I am fond of doing crosswords. Nothing is quite like the burst of satisfaction I get after filling in that last square to make the puzzle complete. I particularly like the Sunday crosswords, which not only have a theme, but usually employ some sort of word play to “get” the theme-related answers. In many ways, writing a nonfiction book is like doing a crossword puzzle. There is a topic or theme that threads its way through the manuscript; there is the network of clues used to create the skeleton, or support, for the theme; and often there is a twist at the end, which creates the “aha” moment, providing the reader with fresh insight.
Just as book writers always have their antennae up for possible book topics, puzzle creators need to come up with potential topics for their theme clues. These can be common phrases whose meanings change with the addition or subtraction of a letter; famous names that can be turned into puns; switched word orders, and so on. When one of these lists gets long enough, they make a puzzle.
In the same way, after I choose a topic for a book, I begin to collect information. Some of that information never gets used. It may be tangential to my main theme, for another age group, or, if the book is short, it may not fit. Some may get saved for another book. But when I think I have enough information, I take what I have and sort it into its various main topics or chapters. My next step is always an outline. I plan my book, page spread by page spread. This provides me with the overall structure of my book. Nothing is ever set in stone. As I work, the details of the plan may change, and I may rearrange parts if it makes sense to do so.
One thing I like about crossword puzzles is the symmetry of the grids. Each puzzle has an overall pattern made by the black and white squares. Usually, one half of the puzzle is a mirror image of the other. One of the challenges for the puzzle creator is finding pairs of theme answers that have an equal number of letters so that they can be placed opposite one another on the grid. In the same way, the structure of a book has to be balanced. It doesn’t have to be exactly symmetrical, but it needs to feel as if each part has relatively equal weight. And just as there are many grids for the puzzle creator to choose from, depending on the requirements of the theme answers, the structure of a book can take many forms as well.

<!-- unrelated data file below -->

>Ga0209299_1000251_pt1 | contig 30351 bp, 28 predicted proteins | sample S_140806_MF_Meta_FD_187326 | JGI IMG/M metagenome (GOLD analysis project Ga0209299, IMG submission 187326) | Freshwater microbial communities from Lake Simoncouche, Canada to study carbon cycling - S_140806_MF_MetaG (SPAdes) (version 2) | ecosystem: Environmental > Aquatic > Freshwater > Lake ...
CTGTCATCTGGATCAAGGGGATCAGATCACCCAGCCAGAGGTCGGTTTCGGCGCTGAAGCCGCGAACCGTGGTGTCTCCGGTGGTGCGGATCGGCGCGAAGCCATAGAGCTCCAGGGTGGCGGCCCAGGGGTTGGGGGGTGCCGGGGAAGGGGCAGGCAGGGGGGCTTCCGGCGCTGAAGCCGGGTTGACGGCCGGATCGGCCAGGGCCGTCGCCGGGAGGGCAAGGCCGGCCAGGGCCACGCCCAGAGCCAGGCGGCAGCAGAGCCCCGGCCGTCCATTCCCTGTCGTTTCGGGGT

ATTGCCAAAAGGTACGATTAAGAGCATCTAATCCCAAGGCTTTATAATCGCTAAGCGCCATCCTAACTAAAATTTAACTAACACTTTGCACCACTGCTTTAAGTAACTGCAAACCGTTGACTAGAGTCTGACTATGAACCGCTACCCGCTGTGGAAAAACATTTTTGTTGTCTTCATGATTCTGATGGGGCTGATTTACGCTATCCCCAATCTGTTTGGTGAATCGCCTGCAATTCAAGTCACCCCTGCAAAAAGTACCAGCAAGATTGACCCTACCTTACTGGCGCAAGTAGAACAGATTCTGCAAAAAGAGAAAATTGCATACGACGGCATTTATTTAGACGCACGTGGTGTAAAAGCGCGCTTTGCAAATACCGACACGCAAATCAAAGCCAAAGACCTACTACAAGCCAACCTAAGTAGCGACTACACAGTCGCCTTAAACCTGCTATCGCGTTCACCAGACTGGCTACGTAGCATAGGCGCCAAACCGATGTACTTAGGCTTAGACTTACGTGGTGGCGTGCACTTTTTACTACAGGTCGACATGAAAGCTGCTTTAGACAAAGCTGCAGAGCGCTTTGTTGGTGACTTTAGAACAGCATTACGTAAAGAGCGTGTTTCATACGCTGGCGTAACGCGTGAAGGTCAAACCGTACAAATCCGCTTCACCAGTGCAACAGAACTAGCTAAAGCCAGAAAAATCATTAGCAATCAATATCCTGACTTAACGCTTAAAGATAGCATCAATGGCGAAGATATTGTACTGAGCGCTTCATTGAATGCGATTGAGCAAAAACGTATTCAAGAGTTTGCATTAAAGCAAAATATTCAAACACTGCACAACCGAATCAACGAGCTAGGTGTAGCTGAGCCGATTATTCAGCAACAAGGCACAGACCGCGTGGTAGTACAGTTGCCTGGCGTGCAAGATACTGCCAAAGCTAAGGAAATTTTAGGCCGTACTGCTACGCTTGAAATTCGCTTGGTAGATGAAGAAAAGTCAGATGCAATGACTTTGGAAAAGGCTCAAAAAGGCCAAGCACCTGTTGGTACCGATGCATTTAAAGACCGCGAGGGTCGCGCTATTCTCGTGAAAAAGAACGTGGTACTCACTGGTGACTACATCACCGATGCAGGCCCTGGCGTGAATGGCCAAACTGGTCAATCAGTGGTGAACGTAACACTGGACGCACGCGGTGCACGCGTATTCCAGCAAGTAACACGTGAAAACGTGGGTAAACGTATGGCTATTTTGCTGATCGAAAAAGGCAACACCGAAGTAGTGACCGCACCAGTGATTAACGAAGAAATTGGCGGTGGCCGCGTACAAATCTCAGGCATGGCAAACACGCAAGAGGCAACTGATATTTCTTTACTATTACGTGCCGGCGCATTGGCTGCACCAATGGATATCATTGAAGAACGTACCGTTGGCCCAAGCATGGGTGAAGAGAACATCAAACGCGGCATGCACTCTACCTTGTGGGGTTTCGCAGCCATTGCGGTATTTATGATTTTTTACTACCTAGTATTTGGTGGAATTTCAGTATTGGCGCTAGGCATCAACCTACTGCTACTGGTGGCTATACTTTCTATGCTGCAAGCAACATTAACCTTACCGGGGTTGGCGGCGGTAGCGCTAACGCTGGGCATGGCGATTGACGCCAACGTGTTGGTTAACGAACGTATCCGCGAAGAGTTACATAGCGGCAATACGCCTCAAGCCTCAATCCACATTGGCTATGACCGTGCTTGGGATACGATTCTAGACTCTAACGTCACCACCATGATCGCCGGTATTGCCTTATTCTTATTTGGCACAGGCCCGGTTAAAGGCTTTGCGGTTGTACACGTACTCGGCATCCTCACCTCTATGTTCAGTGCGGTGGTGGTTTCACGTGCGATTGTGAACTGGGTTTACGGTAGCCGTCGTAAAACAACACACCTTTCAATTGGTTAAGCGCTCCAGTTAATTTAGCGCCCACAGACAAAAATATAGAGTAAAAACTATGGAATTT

In solving crossword puzzles, everyone has his or her own technique. I start in the upper left and work my way to the lower right. One of my friends answers all the theme clues first and then fills in the other squares. I would like to do this, but generally I need a few hints, so I wait until I’ve filled in enough squares with the regular clues to figure out the key to the week’s theme. The puzzle title helps, but usually involves another level of word play.
When I write my books, I work like my friend, and start with the main themes and gradually add the smaller details. Just like working a puzzle, the completion of the manuscript goes bit by bit, with periods when I surge forward, and other periods when I sit stumped, until suddenly I see how a missing piece pulls everything together.
I am sometimes asked when I do school visits, “What is your favorite part of the writing process?” My answer is always the same: “When I am finished!” Just as I breathe a sigh of satisfaction as I fill in the last square of a crossword puzzle, I have that same sense of accomplishment when the last word is written in the manuscript. Then I know that everything is in its proper place and, hopefully, will cause my readers to say “Aha! I’ve learned something new.”
Caroline Arnold is the author of many books for young readers, including these from Charlesbridge: Wiggle and Waggle, Birds: Natures Magnificent Flying Machines, Did You Hear That? Animals with Super Hearing, Shockers of the Sea and Other Electric Animals, Super Swimmers, Who Has More? Who Has Fewer, and Who Is Bigger? Who Is Smaller?